Birthing a new world: Black women as surrogates of liberation in James Baldwin's if beale street could talk

Research output: Contribution to journalReview articlepeer-review

Abstract

This essay analyzes how James Baldwin's late novel If Beale Street Could Talk represents Black women's care work in the face of social death as an example of how Black women act as surrogates for Black liberation giving birth to a new world and possibilities of freedom for Black (male) people. Within the politics of Black nationalism, Black women were affective workers playing a vital role in the (re)creation of heteronormative family structures that formed the basis of Black liberation cohered by a belief in the power of patriarchy to make way for communal freedom. This essay demonstrates how Beale Street's imagining of freedom centers not on what Black women do to support themselves or each other, but on the needs of the community at large, with embodied sacrifice as a presumed condition of such liberation.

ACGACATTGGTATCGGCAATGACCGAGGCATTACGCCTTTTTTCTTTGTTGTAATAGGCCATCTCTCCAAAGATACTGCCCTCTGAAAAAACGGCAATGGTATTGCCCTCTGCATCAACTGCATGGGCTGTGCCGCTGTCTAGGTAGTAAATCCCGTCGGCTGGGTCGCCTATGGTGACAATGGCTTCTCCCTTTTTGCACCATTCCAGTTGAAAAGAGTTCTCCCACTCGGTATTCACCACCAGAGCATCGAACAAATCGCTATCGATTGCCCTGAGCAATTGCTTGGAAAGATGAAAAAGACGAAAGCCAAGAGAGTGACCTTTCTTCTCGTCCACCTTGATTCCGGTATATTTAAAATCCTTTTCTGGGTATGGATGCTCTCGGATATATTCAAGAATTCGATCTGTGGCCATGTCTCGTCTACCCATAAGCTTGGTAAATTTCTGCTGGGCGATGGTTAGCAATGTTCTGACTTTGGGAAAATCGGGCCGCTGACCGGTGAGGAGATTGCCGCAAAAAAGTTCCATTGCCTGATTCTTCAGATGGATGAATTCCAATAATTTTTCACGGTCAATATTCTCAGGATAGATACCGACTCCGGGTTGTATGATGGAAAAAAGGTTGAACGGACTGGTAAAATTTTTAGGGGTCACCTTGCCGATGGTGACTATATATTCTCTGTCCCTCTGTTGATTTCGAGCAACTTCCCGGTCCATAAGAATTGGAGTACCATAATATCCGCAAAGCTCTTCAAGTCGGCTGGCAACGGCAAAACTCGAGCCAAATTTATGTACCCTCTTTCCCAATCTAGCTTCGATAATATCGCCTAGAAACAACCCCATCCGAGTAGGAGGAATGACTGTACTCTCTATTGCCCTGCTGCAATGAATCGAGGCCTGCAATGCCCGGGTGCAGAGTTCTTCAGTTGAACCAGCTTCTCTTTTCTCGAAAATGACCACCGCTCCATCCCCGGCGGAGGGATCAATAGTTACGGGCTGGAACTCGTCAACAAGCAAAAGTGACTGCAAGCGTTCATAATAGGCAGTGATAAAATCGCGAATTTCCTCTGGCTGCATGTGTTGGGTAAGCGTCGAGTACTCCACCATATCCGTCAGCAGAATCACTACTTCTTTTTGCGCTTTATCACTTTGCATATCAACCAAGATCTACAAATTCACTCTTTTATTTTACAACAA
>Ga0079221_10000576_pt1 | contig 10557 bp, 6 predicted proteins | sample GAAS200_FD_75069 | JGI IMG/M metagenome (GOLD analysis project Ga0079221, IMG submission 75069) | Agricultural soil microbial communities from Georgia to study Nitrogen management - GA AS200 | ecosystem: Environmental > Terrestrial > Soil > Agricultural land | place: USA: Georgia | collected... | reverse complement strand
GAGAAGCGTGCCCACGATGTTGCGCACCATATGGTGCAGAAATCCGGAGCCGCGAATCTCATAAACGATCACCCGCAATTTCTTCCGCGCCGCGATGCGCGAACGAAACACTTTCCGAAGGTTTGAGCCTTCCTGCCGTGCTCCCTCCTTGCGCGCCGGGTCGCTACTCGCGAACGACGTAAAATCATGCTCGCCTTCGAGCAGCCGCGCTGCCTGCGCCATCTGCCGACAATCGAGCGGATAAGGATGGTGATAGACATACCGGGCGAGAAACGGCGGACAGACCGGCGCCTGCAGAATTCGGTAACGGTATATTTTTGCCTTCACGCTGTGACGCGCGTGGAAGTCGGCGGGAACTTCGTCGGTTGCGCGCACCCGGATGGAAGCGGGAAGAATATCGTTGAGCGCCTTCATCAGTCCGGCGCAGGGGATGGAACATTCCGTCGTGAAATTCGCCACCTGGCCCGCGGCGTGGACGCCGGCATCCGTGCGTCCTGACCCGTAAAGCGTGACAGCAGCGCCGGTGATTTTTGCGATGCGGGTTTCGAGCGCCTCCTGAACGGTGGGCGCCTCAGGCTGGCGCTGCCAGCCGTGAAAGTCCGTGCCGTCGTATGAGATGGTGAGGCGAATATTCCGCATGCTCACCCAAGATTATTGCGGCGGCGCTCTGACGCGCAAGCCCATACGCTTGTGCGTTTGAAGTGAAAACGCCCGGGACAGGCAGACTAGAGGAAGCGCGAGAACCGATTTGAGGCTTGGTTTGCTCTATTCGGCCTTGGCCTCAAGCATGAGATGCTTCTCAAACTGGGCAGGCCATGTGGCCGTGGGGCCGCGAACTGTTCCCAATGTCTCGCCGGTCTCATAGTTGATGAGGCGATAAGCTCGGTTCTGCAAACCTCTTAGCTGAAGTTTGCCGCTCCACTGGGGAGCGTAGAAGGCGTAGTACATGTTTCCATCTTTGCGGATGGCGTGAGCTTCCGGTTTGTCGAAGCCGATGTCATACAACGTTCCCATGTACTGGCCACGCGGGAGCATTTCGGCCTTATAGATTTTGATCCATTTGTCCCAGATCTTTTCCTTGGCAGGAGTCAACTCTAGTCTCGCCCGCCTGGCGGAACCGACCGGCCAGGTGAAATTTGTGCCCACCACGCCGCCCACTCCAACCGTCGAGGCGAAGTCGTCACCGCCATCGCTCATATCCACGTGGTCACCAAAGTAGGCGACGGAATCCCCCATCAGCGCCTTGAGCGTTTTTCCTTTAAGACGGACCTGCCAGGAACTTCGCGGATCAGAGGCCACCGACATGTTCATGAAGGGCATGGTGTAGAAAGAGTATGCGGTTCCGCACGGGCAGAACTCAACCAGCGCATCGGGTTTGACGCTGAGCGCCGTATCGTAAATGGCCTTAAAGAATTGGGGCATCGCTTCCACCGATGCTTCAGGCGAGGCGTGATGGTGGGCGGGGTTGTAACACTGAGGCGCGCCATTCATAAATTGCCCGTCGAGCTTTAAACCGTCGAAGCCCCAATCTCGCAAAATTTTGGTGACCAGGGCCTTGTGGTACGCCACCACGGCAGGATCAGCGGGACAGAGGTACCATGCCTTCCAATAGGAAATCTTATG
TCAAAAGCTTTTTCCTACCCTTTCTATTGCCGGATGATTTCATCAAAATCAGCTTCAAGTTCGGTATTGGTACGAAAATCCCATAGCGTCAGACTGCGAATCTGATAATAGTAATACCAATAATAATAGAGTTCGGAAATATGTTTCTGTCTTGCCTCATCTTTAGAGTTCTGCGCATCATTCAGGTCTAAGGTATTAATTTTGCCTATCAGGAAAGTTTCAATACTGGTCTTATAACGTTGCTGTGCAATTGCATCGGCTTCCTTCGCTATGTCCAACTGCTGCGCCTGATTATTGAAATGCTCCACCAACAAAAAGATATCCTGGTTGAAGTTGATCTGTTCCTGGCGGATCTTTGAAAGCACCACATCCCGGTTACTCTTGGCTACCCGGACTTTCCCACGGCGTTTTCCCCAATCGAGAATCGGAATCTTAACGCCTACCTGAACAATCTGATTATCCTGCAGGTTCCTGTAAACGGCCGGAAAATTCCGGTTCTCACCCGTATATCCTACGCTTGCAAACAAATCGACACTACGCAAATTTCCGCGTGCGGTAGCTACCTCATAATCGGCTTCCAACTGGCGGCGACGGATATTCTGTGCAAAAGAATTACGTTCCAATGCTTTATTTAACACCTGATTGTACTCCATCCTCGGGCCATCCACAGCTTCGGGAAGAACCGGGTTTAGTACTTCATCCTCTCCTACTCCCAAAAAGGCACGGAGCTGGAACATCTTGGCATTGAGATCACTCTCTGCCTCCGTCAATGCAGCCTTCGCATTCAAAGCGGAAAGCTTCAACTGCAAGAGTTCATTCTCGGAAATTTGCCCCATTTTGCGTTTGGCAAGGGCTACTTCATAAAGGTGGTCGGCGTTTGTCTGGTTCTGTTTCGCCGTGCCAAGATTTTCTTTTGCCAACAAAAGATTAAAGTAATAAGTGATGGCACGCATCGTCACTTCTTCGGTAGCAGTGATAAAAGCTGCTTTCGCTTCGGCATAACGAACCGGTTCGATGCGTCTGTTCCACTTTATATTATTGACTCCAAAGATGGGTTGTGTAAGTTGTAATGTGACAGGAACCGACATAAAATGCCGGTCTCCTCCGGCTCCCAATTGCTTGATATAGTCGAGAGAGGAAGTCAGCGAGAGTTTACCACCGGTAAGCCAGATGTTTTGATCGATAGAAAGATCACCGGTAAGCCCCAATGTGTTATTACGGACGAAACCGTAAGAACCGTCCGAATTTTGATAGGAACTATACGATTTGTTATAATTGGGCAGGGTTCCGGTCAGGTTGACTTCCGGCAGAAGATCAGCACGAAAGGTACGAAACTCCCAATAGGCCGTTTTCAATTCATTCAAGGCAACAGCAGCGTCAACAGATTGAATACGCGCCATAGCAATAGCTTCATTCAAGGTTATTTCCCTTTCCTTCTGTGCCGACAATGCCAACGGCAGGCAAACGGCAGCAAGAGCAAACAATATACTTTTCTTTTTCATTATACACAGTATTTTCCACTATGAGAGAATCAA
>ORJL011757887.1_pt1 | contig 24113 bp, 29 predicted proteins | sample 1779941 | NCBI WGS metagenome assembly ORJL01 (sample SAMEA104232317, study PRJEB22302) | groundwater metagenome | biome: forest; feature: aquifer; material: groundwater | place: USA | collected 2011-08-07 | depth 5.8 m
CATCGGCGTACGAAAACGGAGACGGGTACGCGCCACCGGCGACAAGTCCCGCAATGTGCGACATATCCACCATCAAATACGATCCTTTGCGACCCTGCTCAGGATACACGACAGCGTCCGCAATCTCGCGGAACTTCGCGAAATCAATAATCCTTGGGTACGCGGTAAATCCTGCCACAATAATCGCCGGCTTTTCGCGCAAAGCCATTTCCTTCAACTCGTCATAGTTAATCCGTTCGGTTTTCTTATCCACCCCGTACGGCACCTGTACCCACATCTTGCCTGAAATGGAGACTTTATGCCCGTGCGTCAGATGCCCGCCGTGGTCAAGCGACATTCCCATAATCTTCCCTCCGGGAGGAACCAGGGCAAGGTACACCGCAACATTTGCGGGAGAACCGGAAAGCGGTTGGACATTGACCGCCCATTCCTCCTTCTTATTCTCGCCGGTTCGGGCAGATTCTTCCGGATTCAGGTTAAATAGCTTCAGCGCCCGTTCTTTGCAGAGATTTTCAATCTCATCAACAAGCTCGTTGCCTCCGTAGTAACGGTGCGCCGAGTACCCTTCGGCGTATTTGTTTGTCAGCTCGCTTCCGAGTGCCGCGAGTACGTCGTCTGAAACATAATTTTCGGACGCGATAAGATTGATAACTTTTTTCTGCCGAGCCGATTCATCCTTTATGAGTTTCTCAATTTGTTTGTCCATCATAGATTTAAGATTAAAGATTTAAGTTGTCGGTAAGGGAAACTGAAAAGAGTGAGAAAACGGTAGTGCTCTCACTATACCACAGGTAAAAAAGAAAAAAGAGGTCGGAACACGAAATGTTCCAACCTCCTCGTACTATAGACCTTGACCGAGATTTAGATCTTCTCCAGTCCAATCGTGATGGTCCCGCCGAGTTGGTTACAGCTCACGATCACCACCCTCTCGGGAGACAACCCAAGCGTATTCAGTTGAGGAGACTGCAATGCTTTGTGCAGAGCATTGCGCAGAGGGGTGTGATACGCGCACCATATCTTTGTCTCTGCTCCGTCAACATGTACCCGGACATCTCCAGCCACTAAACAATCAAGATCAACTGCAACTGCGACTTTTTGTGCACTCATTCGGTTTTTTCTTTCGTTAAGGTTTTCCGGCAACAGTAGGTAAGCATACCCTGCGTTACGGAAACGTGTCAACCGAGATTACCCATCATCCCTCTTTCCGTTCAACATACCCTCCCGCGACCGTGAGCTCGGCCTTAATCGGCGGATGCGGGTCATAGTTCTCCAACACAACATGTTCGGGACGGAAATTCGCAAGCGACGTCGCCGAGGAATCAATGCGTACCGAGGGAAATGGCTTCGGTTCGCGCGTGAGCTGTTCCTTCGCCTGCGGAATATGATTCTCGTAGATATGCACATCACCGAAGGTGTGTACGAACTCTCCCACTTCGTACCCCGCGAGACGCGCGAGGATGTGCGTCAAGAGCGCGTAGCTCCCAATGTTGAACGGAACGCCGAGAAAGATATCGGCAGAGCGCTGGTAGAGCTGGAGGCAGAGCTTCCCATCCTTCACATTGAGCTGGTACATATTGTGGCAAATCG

Original languageEnglish (US)
Pages (from-to)49-63
Number of pages15
JournalJames Baldwin Review
Volume6
Issue number1
DOIs
StatePublished - Sep 29 2020

All Science Journal Classification (ASJC) codes

  • Literature and Literary Theory

Fingerprint

Dive into the research topics of 'Birthing a new world: Black women as surrogates of liberation in James Baldwin's if beale street could talk'. Together they form a unique fingerprint.

Cite this